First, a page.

As I said, denial self-replicates. When the entire society is in denial and bases its existence on denial, it is extremely difficult, if not impossible to get out of it. As denial becomes more and more complex, intertwined with hundreds of other denials, undoing the huge tight knot becomes absolutely impossible.
The end of the denier(s) is the only possible outcome.

ToiletenBenuzen

Is there any alternative to denial?

When we deeply acknowledge the fact that our single possible outcome is collapse and start looking for solutions, we are forced to “choose” more and more voluntary denial and to embrace inner contradictions as individual ignorance dissipates and we face dreadful realities which we can’t change.
Because I can’t change the reality, and I don’t want to choose denial, I decided to accept all the shit that I see around me and to live (and suffer and die) with all the consequences that I cannot influence. In the scope of my influence I choose to be a cell in the young eco-social organism that is emerging parallel to the existing demon-cratic monster’s imminent dwindling. This monster is the personification of self-denial and thus de facto cannibalistic – it is “eating itself up”.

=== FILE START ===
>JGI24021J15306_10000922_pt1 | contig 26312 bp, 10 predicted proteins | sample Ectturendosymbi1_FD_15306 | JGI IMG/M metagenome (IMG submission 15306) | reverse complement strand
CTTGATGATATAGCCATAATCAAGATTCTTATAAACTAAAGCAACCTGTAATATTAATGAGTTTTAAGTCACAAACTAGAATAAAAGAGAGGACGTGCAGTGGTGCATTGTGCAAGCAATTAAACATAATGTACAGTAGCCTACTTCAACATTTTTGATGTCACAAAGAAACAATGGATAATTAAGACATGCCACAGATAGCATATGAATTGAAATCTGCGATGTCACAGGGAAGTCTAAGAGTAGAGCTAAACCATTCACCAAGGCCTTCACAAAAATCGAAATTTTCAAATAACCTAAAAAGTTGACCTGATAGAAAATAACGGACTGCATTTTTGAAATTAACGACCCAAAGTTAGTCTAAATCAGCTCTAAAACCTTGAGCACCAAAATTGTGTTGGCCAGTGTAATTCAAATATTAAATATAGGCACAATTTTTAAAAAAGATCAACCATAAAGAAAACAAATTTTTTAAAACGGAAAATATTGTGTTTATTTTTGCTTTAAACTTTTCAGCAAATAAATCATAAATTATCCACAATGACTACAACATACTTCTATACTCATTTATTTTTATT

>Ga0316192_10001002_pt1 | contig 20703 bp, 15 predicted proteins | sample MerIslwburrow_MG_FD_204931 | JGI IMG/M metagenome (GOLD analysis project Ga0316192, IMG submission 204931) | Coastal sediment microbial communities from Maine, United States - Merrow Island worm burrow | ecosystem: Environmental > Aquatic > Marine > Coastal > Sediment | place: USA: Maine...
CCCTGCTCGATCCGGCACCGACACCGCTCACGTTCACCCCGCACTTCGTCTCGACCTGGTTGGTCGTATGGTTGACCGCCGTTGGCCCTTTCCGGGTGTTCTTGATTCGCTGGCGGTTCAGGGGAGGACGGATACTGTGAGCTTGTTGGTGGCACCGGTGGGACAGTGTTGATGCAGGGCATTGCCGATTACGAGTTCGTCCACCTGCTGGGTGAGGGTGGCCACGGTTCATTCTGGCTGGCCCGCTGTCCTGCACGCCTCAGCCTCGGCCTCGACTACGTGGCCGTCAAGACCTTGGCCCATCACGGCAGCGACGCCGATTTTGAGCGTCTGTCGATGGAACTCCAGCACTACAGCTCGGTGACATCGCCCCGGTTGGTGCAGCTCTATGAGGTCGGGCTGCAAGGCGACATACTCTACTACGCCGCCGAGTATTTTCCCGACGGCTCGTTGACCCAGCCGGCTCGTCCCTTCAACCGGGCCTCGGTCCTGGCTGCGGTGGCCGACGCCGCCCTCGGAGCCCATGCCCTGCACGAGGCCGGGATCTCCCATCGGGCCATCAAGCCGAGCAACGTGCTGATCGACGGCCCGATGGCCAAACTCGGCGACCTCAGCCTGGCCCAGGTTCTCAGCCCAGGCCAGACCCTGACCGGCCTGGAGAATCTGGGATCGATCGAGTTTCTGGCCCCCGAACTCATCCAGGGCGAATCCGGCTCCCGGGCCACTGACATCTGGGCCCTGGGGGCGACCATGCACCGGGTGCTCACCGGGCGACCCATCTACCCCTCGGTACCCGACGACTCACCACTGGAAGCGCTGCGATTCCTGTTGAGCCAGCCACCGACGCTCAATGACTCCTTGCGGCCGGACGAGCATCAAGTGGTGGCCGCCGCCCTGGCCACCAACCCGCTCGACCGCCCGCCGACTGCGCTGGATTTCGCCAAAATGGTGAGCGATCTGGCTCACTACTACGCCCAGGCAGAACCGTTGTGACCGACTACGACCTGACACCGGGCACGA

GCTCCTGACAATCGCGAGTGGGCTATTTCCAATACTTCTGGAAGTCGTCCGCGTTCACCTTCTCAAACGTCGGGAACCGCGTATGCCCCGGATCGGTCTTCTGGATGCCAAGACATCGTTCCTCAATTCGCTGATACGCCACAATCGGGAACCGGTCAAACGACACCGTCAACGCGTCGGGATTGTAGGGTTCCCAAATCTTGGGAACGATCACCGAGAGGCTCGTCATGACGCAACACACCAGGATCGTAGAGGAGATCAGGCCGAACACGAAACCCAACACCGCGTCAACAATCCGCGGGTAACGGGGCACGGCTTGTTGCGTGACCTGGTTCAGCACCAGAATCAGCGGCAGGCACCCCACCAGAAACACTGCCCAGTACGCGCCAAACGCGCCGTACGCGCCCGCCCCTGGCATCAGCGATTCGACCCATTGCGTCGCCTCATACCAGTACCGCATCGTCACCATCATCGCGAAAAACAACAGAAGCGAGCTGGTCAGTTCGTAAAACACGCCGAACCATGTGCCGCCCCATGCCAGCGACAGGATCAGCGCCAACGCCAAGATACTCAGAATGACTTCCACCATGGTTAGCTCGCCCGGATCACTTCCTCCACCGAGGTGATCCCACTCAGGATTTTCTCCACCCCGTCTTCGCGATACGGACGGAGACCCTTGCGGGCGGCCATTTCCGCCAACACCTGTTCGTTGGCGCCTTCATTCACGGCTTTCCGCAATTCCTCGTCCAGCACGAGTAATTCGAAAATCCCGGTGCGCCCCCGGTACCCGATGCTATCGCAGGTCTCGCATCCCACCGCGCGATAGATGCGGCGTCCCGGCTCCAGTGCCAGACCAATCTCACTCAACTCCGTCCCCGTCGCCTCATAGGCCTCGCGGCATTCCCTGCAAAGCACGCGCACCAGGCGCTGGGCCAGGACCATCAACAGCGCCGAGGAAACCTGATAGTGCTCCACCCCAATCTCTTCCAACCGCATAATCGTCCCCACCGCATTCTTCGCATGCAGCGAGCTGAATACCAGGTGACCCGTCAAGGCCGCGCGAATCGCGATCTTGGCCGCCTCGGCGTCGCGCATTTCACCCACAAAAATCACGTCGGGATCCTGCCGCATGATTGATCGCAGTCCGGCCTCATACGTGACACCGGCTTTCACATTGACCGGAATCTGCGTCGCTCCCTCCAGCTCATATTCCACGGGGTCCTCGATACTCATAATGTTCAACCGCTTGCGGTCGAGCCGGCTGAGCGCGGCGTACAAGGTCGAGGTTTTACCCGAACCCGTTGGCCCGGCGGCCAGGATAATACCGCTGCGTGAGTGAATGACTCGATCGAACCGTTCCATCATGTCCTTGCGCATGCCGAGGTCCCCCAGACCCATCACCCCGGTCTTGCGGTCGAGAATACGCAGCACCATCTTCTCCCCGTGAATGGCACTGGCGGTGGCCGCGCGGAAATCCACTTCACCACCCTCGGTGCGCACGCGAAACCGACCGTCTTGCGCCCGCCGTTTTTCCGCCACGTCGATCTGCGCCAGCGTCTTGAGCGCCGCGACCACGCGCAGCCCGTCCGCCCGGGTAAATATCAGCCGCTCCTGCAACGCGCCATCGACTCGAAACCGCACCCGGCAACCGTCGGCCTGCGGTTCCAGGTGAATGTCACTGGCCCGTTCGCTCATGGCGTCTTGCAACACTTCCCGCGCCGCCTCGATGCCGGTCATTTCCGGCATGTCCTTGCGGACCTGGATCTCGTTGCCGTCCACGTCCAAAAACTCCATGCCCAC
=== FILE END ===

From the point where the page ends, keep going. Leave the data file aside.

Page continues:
The most important “organs” in the new social organism are sensors that detect even the tiniest harmful effects on the ecosystem that we are a part of, and “nerves” that bring all the collected data to the attention of human society as a whole. The “brain” of the new organism is collective intelligence that directs the best course of action with the least possible level of denial and delusion.

I am an optimist. Humanity will go on even after shit hits the fan. There is no need to panic. Panic is denial, too.
Accept what is. Especially accept yourself for who and what you are right now. Without doing this first everything you do to change the world or yourself will be an act of violence. Then let what you accept be the guide of your actions and do it with self-confidence! Do it even if everybody else is doing otherwise … And don’t forget to celebrate the unleashing of every single denial! Releasing society from the grip of denials is probably the most important thing we can “do” right now to make the next step in the evolution of humanity.